Like Lynda, Udemy categorizes courses into 4 levels: beginner, intermediate, all levels, and expert. In addition to this classification, you can refine your search with subcategories like Portraits or Travel Photography.

All courses are video-based with supplementary articles. Some courses include assignments and additional resources, like the ‘Photography Masterclass: Your Complete Guide to Photography’ course. This course is one of our top picks – taught by Phil Ebiner, a best-selling instructor on Udemy, the course walks you through the features of a DSLR, how to create beautiful photos, and how to sell your photography.

4. Kelbyone.com

Kelbyone.com

Cost: $20/month or $200/year

Good for: additional features, professional help

Kelbyone has the most extra features available of all the websites on our list. Certainly not a basic photography course website, a membership with Kelbyone gives you access to the Lightroom and Photoshop User magazines as well as its extensive collection of photography courses.

The courses are video-based, but many also include downloadable files to practice with. Also available is a help-room chat and live webcasts with instructors from the course you are enrolled in. When you choose your skill level, Kelbyone creates a personalized ‘Learning Track’ to guide you in your learning, and remembers where you left off so you can easily come back to the course.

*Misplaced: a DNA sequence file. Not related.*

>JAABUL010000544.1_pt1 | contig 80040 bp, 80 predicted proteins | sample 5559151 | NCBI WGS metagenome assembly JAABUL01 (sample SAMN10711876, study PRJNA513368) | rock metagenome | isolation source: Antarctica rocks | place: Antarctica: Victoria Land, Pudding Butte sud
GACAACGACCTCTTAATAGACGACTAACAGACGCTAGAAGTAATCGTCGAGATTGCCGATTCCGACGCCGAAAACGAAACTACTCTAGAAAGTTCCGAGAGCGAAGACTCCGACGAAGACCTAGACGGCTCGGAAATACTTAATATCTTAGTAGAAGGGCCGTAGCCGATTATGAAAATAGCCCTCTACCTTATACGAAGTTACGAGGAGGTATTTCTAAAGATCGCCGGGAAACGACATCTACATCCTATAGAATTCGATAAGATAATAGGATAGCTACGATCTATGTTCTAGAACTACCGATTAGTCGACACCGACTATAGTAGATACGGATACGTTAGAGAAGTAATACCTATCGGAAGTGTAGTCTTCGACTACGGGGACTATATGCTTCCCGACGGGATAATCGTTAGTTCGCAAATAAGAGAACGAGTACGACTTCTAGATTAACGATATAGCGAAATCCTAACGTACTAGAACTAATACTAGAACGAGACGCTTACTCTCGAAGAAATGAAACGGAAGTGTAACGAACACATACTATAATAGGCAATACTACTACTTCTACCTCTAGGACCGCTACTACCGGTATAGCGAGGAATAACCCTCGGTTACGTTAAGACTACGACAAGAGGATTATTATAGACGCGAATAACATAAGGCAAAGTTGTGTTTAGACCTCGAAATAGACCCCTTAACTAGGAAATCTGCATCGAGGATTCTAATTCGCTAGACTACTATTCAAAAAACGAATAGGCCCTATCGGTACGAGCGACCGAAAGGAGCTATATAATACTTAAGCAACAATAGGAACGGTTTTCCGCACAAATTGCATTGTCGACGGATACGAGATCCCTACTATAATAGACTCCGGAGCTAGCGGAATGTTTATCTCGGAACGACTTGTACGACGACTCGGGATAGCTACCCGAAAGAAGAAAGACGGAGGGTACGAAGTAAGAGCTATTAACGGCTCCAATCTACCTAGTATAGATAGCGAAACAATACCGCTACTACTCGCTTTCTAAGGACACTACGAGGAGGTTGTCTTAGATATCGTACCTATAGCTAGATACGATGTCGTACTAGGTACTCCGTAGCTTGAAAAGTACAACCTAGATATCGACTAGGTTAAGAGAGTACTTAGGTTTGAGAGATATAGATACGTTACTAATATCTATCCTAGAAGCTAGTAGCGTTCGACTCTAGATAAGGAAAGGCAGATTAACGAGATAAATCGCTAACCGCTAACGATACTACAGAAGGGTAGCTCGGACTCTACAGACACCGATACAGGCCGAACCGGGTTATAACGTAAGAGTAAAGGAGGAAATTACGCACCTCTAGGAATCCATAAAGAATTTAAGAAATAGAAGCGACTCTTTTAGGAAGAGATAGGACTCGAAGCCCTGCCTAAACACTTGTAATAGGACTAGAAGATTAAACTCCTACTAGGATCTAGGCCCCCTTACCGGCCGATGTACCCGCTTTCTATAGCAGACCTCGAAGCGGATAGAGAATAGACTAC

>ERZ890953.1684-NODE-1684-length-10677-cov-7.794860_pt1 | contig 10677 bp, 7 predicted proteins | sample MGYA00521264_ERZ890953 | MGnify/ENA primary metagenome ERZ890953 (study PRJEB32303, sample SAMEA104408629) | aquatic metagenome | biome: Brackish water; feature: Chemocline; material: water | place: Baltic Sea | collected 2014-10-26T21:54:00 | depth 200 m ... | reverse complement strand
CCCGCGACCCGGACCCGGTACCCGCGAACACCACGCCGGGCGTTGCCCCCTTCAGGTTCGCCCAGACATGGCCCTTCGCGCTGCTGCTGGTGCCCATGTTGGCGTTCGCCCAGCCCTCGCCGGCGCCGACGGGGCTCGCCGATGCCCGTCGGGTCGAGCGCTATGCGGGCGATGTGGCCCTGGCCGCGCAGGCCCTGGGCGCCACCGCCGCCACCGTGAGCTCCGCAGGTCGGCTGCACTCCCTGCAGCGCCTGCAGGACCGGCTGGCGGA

The creator of the Photoshop World Conference, Kelbyone has seminars held in cities in the UK, Canada and the US. As one of the biggest names in the world of online photography courses, Kelbyone has also teamed up with companies like Apple and Adobe to offer gear discounts to members.

Although there aren’t any courses available for free, you can try out Kelbyone for free for the first 10 days. During that time, you can take any courses you want and access everything that’s offered with a full subscription (like offline viewing for 2 classes at a time with the iOS app!).

The creator of Kelbyone, Scott Kelby is an award-winning author of several books on photography and post-processing. We recommend his course, ‘Top Ten Things Every Photographer Should Know About Their Camera’, for beginner photographers.

5. Tutsplus.com

Tutsplus.com

Cost: free or $30/month

Good for: website owners, quick courses

One of the lesser known course websites on our list, Tutsplus is an extension of Envato Elements, a stock photo website. Because they’re connected, you gain access to unlimited downloads of stock photos, graphics and templates from Envato Elements when you subscribe to Tutsplus. For a website owner, this is a big plus!

The organization of the website is fairly general, with only a few categories for refining your search (like Lighting or Post-Processing). The website does have a ‘Free’ tab for its courses, but you really only get the first couple lessons of the course free. After that, you need to sign up for the $30 subscription to watch the rest of the lessons in the course. What is free, however, are the many How-To tutorials, short videos with an accompanying article on a variety of specialized topics.